‘Peegasms’ May Not Be Real—but These 4 Weird Ways to Orgasm Actually Are
Nothing brings quite the sense of relief as that moment when you sit down on the toilet, unclench your bladder muscles, and pee after holding it in for hours.
But is that relief so amazing, it’s actually orgasmic? That’s what some people online are claiming, and they’ve even dubbed it a “peegasm”—a shivery sensation running up their spine as they finally empty their very full bladder.
Urinating after a long wait might feel good, sure. But it isn’t an O. “An orgasm, if we’re really getting down to it, is a quick contraction of the pelvic floor and vaginal muscles, and I don’t think peeing would actually stimulate that,” says Holly Richmond, PhD, somatic psychologist and certified sex therapist in Los Angeles.
Peegasms aside, we started thinking about some of the other unusual types of climax we’ve heard about—orgasms that have nothing to do with stimulating the clitoris, which is what most women need to hit that high note. Here are 4 bizarre orgasms some women really experience.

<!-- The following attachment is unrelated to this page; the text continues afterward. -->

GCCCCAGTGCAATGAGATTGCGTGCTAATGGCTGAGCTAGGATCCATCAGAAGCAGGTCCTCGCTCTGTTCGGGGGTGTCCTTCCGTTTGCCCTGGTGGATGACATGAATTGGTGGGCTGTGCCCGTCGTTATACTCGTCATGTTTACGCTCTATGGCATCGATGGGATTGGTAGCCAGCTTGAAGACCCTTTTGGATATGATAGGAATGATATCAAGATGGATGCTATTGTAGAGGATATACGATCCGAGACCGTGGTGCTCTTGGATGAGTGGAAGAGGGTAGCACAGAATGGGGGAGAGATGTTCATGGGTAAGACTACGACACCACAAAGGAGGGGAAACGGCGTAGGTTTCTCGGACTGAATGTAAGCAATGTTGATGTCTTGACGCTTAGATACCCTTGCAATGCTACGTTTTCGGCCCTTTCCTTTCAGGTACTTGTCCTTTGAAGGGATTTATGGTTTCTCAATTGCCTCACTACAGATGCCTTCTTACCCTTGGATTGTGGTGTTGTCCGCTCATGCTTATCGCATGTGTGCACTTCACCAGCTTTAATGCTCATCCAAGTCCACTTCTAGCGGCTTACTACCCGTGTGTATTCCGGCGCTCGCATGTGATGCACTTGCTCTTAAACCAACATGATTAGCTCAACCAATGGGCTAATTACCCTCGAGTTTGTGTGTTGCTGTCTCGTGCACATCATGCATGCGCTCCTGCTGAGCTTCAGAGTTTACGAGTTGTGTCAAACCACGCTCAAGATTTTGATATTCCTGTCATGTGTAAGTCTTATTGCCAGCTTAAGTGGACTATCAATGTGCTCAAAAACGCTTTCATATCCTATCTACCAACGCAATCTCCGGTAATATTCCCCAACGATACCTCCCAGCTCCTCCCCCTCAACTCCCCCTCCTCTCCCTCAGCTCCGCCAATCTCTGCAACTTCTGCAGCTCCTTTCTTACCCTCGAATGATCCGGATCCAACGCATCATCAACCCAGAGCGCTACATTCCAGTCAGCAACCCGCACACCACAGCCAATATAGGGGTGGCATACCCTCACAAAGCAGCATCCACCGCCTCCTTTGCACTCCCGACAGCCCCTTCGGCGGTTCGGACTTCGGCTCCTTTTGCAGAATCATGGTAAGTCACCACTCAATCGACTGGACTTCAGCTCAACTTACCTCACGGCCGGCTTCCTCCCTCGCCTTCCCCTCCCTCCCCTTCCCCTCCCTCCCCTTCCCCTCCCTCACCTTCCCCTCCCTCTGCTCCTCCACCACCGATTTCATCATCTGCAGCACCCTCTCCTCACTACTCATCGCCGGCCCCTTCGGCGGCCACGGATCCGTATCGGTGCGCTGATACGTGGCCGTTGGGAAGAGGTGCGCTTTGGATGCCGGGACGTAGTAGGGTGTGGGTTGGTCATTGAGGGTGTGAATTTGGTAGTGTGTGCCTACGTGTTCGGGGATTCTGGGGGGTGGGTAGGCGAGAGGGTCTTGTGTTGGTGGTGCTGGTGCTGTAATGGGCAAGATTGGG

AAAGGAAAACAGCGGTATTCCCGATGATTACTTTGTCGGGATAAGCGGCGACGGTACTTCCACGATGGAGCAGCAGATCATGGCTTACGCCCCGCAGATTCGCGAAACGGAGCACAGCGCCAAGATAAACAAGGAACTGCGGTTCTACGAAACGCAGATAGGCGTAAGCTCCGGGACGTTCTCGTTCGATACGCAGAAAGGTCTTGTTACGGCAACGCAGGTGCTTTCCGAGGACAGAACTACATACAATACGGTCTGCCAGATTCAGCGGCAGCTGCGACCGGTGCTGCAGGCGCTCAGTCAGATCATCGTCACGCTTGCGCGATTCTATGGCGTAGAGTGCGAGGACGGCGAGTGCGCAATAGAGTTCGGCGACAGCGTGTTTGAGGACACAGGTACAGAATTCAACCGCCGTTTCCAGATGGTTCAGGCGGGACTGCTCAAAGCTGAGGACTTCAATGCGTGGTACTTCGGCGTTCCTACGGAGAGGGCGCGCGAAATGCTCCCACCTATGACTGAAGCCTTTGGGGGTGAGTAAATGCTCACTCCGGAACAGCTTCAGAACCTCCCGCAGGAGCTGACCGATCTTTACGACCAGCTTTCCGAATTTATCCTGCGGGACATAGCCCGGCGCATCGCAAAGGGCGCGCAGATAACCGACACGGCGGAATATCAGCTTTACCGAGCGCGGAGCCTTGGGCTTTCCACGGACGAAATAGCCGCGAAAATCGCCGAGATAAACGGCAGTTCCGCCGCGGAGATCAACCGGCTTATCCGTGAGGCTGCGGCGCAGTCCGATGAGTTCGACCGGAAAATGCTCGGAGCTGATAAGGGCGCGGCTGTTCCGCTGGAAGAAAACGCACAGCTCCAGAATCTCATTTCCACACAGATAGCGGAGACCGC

Nipples are packed with nerve endings, making them two of the most sensitive spots on your body. So sensitive, in fact, some women can orgasm just from having their nipples touched and kissed. “For some women, there’s just more of an integration between other erotic, sensual body parts and the pelvic floor or clitoris,” Richmond says.
If you’re wondering why this has never happened to you, there’s nothing to worry about. It’s a rare sexual response, and many women would rather their partner leave their headlights alone anyway.
The middle of a workout might not be the most ideal time for an orgasm. But some exercises, such as hip thrusts and pelvic tilts, can bring one on. Seriously. “It’s a contraction of the pelvic floor muscles, which is exactly what happens during an orgasm, and if you do it enough, it can stimulate orgasm,” Richmond explains.
If you thought you needed to be awake to orgasm, think again. “Some women can have an orgasm during an erotic dream while sleeping,” ob-gyn Sherry Ross, MD, previously told Health.
Ever caught yourself drifting off into a sensual dream? This causes increased blood flow to the genitals, similar to the boost in blood flow that happens during sex when you’re awake. And since you’re asleep, you’re in a state of deep relaxation, which opens the door for an O. Though your body isn’t being physically touched, “orgasm exists in our minds just as much as it does in the clitoris or any other part of our bodies,” says Richmond.